Family perspectives in lynch syndrome becoming a family at risk, patterns of communication and influence on relations
1 Department of Oncology, Institute of Clinical Sciences, Skane University Hospital, Lund University, Lund, Sweden
2 Clinical Research Centre, Hvidovre University Hospital, Copenhagen University, Hvidovre, Denmark
3 Department of Oncology, Barngatan. 2b, Lund University, 221 85, Lund, Sweden
Hereditary Cancer in Clinical Practice 2012, 10:6 doi:10.1186/1897-4287-10-6Published: 25 May 2012
A growing number of individuals are diagnosed with hereditary cancer. Though increased levels of anxiety and depression have been demonstrated around the time of genetic counselling, most individuals handle life at increased risk well. Data have, however, been collected on individual basis, which led us to focus on family perspectives of hereditary cancer.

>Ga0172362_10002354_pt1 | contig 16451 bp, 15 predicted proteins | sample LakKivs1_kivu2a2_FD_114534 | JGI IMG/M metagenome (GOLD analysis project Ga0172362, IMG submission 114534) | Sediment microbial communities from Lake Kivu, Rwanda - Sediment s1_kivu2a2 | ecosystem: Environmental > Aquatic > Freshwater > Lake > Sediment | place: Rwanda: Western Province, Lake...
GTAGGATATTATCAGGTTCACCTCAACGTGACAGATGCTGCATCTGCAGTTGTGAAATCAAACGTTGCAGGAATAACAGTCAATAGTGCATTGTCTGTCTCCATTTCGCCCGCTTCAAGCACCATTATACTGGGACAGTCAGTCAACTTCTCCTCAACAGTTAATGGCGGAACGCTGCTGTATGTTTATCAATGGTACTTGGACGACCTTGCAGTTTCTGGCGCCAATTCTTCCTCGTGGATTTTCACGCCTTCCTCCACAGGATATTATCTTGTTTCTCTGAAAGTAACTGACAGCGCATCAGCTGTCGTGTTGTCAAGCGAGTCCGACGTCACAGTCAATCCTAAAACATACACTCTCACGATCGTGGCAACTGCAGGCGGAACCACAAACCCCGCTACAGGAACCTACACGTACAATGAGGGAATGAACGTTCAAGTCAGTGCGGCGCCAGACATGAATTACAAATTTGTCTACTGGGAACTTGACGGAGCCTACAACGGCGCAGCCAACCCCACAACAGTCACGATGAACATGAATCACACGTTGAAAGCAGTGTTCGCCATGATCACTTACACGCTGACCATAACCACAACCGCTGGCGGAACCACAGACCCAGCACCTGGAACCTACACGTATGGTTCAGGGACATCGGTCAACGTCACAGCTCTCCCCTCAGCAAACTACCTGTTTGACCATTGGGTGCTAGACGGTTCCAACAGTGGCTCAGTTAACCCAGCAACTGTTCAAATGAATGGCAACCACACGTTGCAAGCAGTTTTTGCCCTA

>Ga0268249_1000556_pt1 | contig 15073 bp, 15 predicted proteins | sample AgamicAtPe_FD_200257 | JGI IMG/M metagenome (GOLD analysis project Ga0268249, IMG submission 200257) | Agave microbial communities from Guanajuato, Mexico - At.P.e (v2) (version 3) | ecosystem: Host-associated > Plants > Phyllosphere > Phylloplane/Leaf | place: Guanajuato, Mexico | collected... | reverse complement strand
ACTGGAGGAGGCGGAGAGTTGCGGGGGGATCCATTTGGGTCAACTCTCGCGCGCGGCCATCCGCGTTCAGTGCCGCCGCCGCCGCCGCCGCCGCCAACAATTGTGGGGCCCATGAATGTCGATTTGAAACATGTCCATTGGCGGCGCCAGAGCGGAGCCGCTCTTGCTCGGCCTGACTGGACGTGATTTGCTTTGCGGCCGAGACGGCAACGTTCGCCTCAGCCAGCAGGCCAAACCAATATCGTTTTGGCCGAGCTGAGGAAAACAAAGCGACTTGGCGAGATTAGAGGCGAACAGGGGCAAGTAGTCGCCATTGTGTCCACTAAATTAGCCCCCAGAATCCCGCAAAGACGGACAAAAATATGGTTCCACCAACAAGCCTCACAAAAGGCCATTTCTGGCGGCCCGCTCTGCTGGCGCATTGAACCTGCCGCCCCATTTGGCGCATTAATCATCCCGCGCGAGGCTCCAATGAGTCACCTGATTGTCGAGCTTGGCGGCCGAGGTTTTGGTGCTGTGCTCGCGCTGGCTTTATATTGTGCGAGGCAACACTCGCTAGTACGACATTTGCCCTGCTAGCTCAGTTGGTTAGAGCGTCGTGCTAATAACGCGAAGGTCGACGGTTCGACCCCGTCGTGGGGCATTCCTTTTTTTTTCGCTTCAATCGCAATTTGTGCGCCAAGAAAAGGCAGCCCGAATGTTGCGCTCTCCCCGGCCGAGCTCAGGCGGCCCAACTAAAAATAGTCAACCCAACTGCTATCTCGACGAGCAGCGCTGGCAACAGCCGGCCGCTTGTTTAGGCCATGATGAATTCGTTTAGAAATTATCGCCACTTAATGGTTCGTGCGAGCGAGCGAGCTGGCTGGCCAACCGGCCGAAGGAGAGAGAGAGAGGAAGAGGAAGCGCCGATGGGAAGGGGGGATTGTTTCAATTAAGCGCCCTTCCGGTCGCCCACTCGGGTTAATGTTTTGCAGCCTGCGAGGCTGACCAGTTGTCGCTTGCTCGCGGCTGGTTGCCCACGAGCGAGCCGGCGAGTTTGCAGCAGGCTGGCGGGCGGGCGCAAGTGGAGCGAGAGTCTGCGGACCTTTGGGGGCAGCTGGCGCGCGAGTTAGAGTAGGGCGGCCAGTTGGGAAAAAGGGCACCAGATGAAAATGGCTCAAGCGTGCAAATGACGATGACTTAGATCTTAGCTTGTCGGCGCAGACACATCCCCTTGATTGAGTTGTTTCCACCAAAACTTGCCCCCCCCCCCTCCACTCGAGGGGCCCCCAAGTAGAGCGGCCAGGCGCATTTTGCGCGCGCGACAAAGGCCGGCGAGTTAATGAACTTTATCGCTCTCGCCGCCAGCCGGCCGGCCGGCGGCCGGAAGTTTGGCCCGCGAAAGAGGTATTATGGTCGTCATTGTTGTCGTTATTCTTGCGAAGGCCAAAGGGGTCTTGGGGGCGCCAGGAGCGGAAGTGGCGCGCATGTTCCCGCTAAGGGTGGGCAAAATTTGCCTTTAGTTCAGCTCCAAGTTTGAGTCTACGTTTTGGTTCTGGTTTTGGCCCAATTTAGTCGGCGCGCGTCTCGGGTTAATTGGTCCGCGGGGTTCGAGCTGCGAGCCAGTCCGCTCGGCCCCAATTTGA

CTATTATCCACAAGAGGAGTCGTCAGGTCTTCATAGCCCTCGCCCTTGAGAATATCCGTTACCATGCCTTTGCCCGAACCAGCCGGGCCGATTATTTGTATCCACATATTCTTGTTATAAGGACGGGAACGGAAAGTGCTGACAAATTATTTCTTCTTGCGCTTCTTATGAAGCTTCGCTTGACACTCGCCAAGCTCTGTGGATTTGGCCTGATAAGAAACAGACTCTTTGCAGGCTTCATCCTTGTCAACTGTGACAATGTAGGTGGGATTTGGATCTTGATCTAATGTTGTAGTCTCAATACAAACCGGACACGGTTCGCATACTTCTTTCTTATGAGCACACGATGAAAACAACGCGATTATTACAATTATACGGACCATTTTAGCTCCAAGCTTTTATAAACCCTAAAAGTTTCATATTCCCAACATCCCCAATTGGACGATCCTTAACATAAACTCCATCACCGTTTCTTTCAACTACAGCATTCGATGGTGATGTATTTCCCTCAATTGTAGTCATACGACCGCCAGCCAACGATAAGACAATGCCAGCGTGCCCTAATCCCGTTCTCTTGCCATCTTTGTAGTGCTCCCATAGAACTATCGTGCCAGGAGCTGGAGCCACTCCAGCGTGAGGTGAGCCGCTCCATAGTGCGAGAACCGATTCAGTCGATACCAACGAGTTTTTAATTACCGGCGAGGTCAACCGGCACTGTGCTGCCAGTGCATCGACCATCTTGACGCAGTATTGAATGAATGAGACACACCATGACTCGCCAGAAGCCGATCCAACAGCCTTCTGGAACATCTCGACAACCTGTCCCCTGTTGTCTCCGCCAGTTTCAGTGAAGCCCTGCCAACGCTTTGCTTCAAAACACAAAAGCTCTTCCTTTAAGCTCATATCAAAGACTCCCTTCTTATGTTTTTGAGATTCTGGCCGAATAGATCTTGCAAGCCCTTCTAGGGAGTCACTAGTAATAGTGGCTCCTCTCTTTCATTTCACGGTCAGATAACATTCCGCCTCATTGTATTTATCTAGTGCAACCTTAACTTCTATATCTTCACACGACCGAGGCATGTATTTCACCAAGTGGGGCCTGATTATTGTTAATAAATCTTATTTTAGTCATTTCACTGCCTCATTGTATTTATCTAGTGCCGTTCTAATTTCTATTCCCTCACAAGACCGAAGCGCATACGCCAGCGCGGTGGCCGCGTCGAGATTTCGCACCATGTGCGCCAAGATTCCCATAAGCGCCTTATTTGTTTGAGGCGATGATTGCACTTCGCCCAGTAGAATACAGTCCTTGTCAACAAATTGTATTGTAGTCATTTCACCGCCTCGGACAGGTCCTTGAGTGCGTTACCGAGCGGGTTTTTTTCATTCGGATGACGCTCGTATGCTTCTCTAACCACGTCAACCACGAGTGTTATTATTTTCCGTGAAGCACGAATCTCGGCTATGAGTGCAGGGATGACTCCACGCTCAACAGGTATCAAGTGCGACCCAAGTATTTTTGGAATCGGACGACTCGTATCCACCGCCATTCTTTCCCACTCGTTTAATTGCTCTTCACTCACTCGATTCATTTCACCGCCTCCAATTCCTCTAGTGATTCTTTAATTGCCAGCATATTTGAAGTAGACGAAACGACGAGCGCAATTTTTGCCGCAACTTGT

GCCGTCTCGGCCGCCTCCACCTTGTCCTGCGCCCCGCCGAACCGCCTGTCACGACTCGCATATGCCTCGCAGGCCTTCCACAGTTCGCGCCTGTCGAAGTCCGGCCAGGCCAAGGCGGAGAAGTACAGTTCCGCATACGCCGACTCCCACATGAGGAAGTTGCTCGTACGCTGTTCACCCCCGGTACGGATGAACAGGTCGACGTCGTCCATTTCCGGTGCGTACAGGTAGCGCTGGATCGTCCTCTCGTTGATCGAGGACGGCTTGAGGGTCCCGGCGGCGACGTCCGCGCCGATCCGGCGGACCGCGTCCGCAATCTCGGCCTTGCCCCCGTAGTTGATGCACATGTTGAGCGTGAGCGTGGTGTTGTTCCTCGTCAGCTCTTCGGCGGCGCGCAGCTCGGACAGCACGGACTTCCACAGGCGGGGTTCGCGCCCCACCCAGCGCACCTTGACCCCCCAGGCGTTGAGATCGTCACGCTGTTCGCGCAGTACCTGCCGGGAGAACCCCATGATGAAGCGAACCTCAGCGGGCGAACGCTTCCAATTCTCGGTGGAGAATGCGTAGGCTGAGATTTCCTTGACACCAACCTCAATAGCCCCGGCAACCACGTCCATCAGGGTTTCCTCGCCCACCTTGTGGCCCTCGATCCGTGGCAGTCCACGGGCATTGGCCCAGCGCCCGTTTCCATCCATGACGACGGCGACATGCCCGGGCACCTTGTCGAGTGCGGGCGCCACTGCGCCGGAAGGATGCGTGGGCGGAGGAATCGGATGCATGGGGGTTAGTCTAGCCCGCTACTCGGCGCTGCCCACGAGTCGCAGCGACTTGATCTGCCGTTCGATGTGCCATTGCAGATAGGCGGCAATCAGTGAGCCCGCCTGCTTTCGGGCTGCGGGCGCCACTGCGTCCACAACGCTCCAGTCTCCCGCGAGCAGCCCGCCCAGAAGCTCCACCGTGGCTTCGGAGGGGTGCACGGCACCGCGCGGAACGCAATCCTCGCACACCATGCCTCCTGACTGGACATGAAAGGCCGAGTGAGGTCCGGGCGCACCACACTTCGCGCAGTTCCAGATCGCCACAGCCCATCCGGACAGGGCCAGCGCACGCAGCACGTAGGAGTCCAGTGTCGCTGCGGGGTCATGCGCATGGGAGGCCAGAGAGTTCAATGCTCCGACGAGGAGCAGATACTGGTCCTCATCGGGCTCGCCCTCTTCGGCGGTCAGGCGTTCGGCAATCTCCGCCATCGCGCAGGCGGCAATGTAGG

Lynch syndrome represents a major type of hereditary colorectal and gynaecological cancer. We preformed open-ended interviews with 27 informants from 9 Lynch syndrome families. Inductive content analysis revealed three major themes: transition to a risk family, patterns of communication and influence on family relations and individual roles.
Family members described how learning about Lynch syndrome shifted focus from daily issues to concerns about cancer. Changes in communication related to difficulties in talking to children about heredity and informing new family members and distant relatives about an increased risk of cancer. Influence on relations was exemplified by family members taking on different roles, e.g. females often being responsible for coordinating information about heredity and providing support. Families in which members had experienced cancer at young age typically informed children soon after learning about heredity and at young age, whereas families with experience of cancer at higher age postponed information and thereby also genetic counselling.
Three major family perspectives are described in Lynch syndrome families; becoming a risk family, patterns of communication and influence on family relations. Since these issues are central, our findings suggests that such family perspectives should be considered during genetic counselling in order to contribute to information spread, help family members cope with the increased risk, and motivate family members at risk to undergo surveillance.